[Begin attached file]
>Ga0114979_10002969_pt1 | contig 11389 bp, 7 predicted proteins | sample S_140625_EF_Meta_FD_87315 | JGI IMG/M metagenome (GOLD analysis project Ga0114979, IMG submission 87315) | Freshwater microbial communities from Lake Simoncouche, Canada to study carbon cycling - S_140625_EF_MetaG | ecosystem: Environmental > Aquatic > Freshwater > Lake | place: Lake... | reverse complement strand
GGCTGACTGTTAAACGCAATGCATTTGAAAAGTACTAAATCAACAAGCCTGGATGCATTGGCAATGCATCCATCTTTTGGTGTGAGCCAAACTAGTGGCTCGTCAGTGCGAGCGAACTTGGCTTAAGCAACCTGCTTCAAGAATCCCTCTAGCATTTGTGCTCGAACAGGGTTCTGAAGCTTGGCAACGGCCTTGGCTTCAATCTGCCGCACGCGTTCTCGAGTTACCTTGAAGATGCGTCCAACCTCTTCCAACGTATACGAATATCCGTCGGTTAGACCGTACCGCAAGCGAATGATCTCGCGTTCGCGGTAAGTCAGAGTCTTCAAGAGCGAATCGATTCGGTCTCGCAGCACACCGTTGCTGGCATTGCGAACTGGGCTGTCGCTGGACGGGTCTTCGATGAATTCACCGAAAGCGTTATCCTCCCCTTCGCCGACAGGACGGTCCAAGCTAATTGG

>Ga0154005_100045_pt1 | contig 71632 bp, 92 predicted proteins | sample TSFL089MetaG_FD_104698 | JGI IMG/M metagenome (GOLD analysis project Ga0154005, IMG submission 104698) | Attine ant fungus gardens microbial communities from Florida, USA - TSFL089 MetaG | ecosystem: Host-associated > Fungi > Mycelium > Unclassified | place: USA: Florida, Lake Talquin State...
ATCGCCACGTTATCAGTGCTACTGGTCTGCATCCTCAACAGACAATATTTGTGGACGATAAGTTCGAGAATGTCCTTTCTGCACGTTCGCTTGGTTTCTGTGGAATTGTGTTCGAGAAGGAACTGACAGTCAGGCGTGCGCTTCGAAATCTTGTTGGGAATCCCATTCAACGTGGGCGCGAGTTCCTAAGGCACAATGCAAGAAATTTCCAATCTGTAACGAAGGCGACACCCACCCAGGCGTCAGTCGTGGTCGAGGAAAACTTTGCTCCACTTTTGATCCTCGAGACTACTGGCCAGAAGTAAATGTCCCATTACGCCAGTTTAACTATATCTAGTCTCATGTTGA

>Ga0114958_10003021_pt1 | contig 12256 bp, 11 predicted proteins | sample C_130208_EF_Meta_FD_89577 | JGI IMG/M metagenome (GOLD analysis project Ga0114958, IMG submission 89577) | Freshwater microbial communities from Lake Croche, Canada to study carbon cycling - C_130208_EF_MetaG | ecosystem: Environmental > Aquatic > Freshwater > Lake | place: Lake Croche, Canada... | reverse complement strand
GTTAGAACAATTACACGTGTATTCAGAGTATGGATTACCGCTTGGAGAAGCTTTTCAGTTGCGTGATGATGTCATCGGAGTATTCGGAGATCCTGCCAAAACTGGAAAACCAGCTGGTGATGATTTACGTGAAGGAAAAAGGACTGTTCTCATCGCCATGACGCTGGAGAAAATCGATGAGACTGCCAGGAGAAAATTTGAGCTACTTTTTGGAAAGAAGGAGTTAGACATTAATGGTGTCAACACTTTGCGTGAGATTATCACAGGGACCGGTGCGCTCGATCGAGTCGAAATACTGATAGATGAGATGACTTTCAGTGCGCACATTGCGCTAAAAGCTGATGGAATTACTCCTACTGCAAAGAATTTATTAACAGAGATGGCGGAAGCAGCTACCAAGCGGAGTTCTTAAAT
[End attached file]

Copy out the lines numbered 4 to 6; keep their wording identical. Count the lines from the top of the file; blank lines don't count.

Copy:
ATCGCCACGTTATCAGTGCTACTGGTCTGCATCCTCAACAGACAATATTTGTGGACGATAAGTTCGAGAATGTCCTTTCTGCACGTTCGCTTGGTTTCTGTGGAATTGTGTTCGAGAAGGAACTGACAGTCAGGCGTGCGCTTCGAAATCTTGTTGGGAATCCCATTCAACGTGGGCGCGAGTTCCTAAGGCACAATGCAAGAAATTTCCAATCTGTAACGAAGGCGACACCCACCCAGGCGTCAGTCGTGGTCGAGGAAAACTTTGCTCCACTTTTGATCCTCGAGACTACTGGCCAGAAGTAAATGTCCCATTACGCCAGTTTAACTATATCTAGTCTCATGTTGA

>Ga0114958_10003021_pt1 | contig 12256 bp, 11 predicted proteins | sample C_130208_EF_Meta_FD_89577 | JGI IMG/M metagenome (GOLD analysis project Ga0114958, IMG submission 89577) | Freshwater microbial communities from Lake Croche, Canada to study carbon cycling - C_130208_EF_MetaG | ecosystem: Environmental > Aquatic > Freshwater > Lake | place: Lake Croche, Canada... | reverse complement strand
GTTAGAACAATTACACGTGTATTCAGAGTATGGATTACCGCTTGGAGAAGCTTTTCAGTTGCGTGATGATGTCATCGGAGTATTCGGAGATCCTGCCAAAACTGGAAAACCAGCTGGTGATGATTTACGTGAAGGAAAAAGGACTGTTCTCATCGCCATGACGCTGGAGAAAATCGATGAGACTGCCAGGAGAAAATTTGAGCTACTTTTTGGAAAGAAGGAGTTAGACATTAATGGTGTCAACACTTTGCGTGAGATTATCACAGGGACCGGTGCGCTCGATCGAGTCGAAATACTGATAGATGAGATGACTTTCAGTGCGCACATTGCGCTAAAAGCTGATGGAATTACTCCTACTGCAAAGAATTTATTAACAGAGATGGCGGAAGCAGCTACCAAGCGGAGTTCTTAAAT